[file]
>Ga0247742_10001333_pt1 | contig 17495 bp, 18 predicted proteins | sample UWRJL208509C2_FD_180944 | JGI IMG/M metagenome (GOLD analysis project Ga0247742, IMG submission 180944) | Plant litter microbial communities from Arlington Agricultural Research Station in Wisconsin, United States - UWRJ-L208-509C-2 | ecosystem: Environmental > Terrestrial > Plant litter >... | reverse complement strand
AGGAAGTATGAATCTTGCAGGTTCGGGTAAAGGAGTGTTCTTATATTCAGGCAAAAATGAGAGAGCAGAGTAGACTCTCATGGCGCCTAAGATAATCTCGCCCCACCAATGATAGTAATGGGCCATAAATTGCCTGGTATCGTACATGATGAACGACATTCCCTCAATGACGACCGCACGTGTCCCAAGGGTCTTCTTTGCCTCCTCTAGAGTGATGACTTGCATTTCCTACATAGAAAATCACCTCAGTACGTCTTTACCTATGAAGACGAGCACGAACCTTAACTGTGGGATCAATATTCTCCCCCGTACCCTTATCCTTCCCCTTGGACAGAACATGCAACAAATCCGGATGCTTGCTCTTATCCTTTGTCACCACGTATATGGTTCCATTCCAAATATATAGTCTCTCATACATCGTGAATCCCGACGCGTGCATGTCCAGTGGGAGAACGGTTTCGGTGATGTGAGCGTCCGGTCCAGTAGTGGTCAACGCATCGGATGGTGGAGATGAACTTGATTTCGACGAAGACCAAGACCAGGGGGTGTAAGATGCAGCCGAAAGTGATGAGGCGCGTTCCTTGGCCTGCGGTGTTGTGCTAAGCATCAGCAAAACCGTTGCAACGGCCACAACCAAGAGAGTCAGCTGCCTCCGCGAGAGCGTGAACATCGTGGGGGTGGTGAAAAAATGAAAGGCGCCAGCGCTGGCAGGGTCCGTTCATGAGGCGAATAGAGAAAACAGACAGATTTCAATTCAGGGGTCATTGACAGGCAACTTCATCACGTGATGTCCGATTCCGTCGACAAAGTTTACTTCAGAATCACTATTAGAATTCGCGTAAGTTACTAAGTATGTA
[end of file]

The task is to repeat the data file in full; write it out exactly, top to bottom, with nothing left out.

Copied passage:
>Ga0247742_10001333_pt1 | contig 17495 bp, 18 predicted proteins | sample UWRJL208509C2_FD_180944 | JGI IMG/M metagenome (GOLD analysis project Ga0247742, IMG submission 180944) | Plant litter microbial communities from Arlington Agricultural Research Station in Wisconsin, United States - UWRJ-L208-509C-2 | ecosystem: Environmental > Terrestrial > Plant litter >... | reverse complement strand
AGGAAGTATGAATCTTGCAGGTTCGGGTAAAGGAGTGTTCTTATATTCAGGCAAAAATGAGAGAGCAGAGTAGACTCTCATGGCGCCTAAGATAATCTCGCCCCACCAATGATAGTAATGGGCCATAAATTGCCTGGTATCGTACATGATGAACGACATTCCCTCAATGACGACCGCACGTGTCCCAAGGGTCTTCTTTGCCTCCTCTAGAGTGATGACTTGCATTTCCTACATAGAAAATCACCTCAGTACGTCTTTACCTATGAAGACGAGCACGAACCTTAACTGTGGGATCAATATTCTCCCCCGTACCCTTATCCTTCCCCTTGGACAGAACATGCAACAAATCCGGATGCTTGCTCTTATCCTTTGTCACCACGTATATGGTTCCATTCCAAATATATAGTCTCTCATACATCGTGAATCCCGACGCGTGCATGTCCAGTGGGAGAACGGTTTCGGTGATGTGAGCGTCCGGTCCAGTAGTGGTCAACGCATCGGATGGTGGAGATGAACTTGATTTCGACGAAGACCAAGACCAGGGGGTGTAAGATGCAGCCGAAAGTGATGAGGCGCGTTCCTTGGCCTGCGGTGTTGTGCTAAGCATCAGCAAAACCGTTGCAACGGCCACAACCAAGAGAGTCAGCTGCCTCCGCGAGAGCGTGAACATCGTGGGGGTGGTGAAAAAATGAAAGGCGCCAGCGCTGGCAGGGTCCGTTCATGAGGCGAATAGAGAAAACAGACAGATTTCAATTCAGGGGTCATTGACAGGCAACTTCATCACGTGATGTCCGATTCCGTCGACAAAGTTTACTTCAGAATCACTATTAGAATTCGCGTAAGTTACTAAGTATGTA